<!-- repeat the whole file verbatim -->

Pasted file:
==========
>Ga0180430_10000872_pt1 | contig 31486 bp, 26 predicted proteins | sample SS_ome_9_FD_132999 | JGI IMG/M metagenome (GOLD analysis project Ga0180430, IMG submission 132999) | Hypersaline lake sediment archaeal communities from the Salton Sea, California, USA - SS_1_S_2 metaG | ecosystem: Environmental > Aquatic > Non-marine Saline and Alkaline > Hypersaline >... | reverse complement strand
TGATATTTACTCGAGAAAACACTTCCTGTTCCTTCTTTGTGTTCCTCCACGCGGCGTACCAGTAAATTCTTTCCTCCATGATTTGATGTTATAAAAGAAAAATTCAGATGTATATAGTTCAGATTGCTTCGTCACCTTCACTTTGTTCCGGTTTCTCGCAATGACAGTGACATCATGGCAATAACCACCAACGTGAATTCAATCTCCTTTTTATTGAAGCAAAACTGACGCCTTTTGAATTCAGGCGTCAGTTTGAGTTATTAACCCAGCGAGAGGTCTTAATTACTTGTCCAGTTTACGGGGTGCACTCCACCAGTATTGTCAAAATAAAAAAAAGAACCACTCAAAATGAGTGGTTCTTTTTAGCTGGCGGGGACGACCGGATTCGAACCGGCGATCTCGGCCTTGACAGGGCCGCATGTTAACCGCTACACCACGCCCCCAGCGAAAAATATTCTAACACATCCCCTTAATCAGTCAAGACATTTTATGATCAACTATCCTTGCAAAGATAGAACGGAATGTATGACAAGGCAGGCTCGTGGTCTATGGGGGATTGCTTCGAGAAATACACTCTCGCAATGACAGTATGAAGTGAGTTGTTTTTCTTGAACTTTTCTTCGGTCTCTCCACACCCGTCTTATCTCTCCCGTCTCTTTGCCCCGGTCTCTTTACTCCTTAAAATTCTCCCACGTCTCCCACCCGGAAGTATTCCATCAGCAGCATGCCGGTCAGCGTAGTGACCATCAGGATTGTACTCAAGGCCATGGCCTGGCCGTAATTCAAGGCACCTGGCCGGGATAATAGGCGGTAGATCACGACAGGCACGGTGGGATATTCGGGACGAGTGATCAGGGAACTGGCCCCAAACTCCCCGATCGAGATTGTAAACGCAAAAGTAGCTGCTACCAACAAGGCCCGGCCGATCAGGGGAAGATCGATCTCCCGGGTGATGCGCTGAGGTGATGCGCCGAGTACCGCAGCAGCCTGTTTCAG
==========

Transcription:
>Ga0180430_10000872_pt1 | contig 31486 bp, 26 predicted proteins | sample SS_ome_9_FD_132999 | JGI IMG/M metagenome (GOLD analysis project Ga0180430, IMG submission 132999) | Hypersaline lake sediment archaeal communities from the Salton Sea, California, USA - SS_1_S_2 metaG | ecosystem: Environmental > Aquatic > Non-marine Saline and Alkaline > Hypersaline >... | reverse complement strand
TGATATTTACTCGAGAAAACACTTCCTGTTCCTTCTTTGTGTTCCTCCACGCGGCGTACCAGTAAATTCTTTCCTCCATGATTTGATGTTATAAAAGAAAAATTCAGATGTATATAGTTCAGATTGCTTCGTCACCTTCACTTTGTTCCGGTTTCTCGCAATGACAGTGACATCATGGCAATAACCACCAACGTGAATTCAATCTCCTTTTTATTGAAGCAAAACTGACGCCTTTTGAATTCAGGCGTCAGTTTGAGTTATTAACCCAGCGAGAGGTCTTAATTACTTGTCCAGTTTACGGGGTGCACTCCACCAGTATTGTCAAAATAAAAAAAAGAACCACTCAAAATGAGTGGTTCTTTTTAGCTGGCGGGGACGACCGGATTCGAACCGGCGATCTCGGCCTTGACAGGGCCGCATGTTAACCGCTACACCACGCCCCCAGCGAAAAATATTCTAACACATCCCCTTAATCAGTCAAGACATTTTATGATCAACTATCCTTGCAAAGATAGAACGGAATGTATGACAAGGCAGGCTCGTGGTCTATGGGGGATTGCTTCGAGAAATACACTCTCGCAATGACAGTATGAAGTGAGTTGTTTTTCTTGAACTTTTCTTCGGTCTCTCCACACCCGTCTTATCTCTCCCGTCTCTTTGCCCCGGTCTCTTTACTCCTTAAAATTCTCCCACGTCTCCCACCCGGAAGTATTCCATCAGCAGCATGCCGGTCAGCGTAGTGACCATCAGGATTGTACTCAAGGCCATGGCCTGGCCGTAATTCAAGGCACCTGGCCGGGATAATAGGCGGTAGATCACGACAGGCACGGTGGGATATTCGGGACGAGTGATCAGGGAACTGGCCCCAAACTCCCCGATCGAGATTGTAAACGCAAAAGTAGCTGCTACCAACAAGGCCCGGCCGATCAGGGGAAGATCGATCTCCCGGGTGATGCGCTGAGGTGATGCGCCGAGTACCGCAGCAGCCTGTTTCAG